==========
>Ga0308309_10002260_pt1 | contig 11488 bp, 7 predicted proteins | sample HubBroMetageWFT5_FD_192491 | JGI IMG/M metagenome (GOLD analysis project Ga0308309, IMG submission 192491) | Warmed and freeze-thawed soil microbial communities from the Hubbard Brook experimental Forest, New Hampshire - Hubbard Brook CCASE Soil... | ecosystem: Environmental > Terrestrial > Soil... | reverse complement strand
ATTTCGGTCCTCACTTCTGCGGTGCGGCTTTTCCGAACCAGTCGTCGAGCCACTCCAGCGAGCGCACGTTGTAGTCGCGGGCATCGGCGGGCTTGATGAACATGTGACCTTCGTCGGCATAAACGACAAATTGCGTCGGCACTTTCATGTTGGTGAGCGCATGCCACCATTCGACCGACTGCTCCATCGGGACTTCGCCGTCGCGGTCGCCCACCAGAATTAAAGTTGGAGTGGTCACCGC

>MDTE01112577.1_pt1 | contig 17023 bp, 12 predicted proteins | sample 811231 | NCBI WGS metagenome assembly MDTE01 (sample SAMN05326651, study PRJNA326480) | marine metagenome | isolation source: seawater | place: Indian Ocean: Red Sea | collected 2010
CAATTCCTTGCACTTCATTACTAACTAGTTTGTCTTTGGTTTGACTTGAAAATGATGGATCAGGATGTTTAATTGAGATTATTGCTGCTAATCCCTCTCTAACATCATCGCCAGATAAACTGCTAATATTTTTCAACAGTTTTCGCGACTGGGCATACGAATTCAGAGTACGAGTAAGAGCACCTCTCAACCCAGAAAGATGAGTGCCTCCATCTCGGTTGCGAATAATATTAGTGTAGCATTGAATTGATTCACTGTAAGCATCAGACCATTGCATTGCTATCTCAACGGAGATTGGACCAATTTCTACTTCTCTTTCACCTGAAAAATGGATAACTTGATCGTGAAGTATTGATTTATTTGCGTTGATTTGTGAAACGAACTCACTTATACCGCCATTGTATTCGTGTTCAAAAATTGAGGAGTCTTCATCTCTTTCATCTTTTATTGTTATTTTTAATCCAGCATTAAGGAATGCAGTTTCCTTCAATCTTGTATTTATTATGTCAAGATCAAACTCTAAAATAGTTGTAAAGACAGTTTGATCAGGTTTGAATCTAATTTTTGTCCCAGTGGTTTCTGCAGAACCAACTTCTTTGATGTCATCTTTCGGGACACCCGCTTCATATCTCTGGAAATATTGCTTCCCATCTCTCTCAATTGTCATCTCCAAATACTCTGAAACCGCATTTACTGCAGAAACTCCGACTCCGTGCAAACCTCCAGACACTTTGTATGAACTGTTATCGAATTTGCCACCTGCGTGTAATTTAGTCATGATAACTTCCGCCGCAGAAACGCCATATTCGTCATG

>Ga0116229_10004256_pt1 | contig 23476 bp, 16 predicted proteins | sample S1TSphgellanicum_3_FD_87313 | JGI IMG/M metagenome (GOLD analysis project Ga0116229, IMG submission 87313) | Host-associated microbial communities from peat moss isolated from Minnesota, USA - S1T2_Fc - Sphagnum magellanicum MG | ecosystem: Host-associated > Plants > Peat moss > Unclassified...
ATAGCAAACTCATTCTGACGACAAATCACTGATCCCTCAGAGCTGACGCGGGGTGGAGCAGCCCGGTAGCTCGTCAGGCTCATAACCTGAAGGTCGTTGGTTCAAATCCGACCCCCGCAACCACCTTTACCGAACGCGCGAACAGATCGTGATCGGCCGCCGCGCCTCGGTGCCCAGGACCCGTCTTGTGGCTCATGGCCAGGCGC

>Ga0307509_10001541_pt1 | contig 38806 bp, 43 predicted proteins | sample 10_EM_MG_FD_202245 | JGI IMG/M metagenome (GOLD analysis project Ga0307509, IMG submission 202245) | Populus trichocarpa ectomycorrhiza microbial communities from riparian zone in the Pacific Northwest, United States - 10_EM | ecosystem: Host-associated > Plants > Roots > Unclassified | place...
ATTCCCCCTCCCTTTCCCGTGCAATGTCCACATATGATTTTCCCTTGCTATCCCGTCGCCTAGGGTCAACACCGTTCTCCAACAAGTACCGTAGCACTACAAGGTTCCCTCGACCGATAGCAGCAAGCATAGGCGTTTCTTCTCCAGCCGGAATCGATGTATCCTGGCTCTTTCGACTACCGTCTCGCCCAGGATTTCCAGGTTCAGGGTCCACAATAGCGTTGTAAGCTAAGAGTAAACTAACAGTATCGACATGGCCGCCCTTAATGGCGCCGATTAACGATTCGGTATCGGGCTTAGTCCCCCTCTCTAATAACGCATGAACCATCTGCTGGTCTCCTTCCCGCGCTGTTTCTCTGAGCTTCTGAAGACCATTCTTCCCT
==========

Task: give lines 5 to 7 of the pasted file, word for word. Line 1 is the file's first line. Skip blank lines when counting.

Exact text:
>Ga0116229_10004256_pt1 | contig 23476 bp, 16 predicted proteins | sample S1TSphgellanicum_3_FD_87313 | JGI IMG/M metagenome (GOLD analysis project Ga0116229, IMG submission 87313) | Host-associated microbial communities from peat moss isolated from Minnesota, USA - S1T2_Fc - Sphagnum magellanicum MG | ecosystem: Host-associated > Plants > Peat moss > Unclassified...
ATAGCAAACTCATTCTGACGACAAATCACTGATCCCTCAGAGCTGACGCGGGGTGGAGCAGCCCGGTAGCTCGTCAGGCTCATAACCTGAAGGTCGTTGGTTCAAATCCGACCCCCGCAACCACCTTTACCGAACGCGCGAACAGATCGTGATCGGCCGCCGCGCCTCGGTGCCCAGGACCCGTCTTGTGGCTCATGGCCAGGCGC

>Ga0307509_10001541_pt1 | contig 38806 bp, 43 predicted proteins | sample 10_EM_MG_FD_202245 | JGI IMG/M metagenome (GOLD analysis project Ga0307509, IMG submission 202245) | Populus trichocarpa ectomycorrhiza microbial communities from riparian zone in the Pacific Northwest, United States - 10_EM | ecosystem: Host-associated > Plants > Roots > Unclassified | place...